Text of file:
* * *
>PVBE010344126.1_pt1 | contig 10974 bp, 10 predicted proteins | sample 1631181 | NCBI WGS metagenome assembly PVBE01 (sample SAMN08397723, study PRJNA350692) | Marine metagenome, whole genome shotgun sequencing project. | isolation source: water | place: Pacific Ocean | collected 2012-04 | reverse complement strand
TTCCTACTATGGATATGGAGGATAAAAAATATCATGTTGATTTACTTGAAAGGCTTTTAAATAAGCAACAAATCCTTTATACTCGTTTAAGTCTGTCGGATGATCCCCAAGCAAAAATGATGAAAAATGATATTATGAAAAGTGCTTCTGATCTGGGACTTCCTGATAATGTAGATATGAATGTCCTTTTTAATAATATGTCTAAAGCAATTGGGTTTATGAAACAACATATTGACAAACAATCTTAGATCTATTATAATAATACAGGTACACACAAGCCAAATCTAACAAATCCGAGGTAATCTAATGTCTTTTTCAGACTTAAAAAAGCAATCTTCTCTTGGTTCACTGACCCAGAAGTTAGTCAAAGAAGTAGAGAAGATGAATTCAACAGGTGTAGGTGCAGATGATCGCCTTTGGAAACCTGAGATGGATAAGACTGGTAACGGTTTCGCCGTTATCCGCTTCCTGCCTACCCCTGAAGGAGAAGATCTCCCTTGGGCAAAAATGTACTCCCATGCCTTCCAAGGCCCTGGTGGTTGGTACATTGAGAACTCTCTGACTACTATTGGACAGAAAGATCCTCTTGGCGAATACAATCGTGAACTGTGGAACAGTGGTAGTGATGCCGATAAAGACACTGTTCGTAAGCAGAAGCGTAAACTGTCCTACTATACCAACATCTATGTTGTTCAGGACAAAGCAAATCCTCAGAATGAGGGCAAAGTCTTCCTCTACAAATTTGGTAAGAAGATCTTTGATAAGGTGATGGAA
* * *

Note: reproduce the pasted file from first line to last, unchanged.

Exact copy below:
>PVBE010344126.1_pt1 | contig 10974 bp, 10 predicted proteins | sample 1631181 | NCBI WGS metagenome assembly PVBE01 (sample SAMN08397723, study PRJNA350692) | Marine metagenome, whole genome shotgun sequencing project. | isolation source: water | place: Pacific Ocean | collected 2012-04 | reverse complement strand
TTCCTACTATGGATATGGAGGATAAAAAATATCATGTTGATTTACTTGAAAGGCTTTTAAATAAGCAACAAATCCTTTATACTCGTTTAAGTCTGTCGGATGATCCCCAAGCAAAAATGATGAAAAATGATATTATGAAAAGTGCTTCTGATCTGGGACTTCCTGATAATGTAGATATGAATGTCCTTTTTAATAATATGTCTAAAGCAATTGGGTTTATGAAACAACATATTGACAAACAATCTTAGATCTATTATAATAATACAGGTACACACAAGCCAAATCTAACAAATCCGAGGTAATCTAATGTCTTTTTCAGACTTAAAAAAGCAATCTTCTCTTGGTTCACTGACCCAGAAGTTAGTCAAAGAAGTAGAGAAGATGAATTCAACAGGTGTAGGTGCAGATGATCGCCTTTGGAAACCTGAGATGGATAAGACTGGTAACGGTTTCGCCGTTATCCGCTTCCTGCCTACCCCTGAAGGAGAAGATCTCCCTTGGGCAAAAATGTACTCCCATGCCTTCCAAGGCCCTGGTGGTTGGTACATTGAGAACTCTCTGACTACTATTGGACAGAAAGATCCTCTTGGCGAATACAATCGTGAACTGTGGAACAGTGGTAGTGATGCCGATAAAGACACTGTTCGTAAGCAGAAGCGTAAACTGTCCTACTATACCAACATCTATGTTGTTCAGGACAAAGCAAATCCTCAGAATGAGGGCAAAGTCTTCCTCTACAAATTTGGTAAGAAGATCTTTGATAAGGTGATGGAA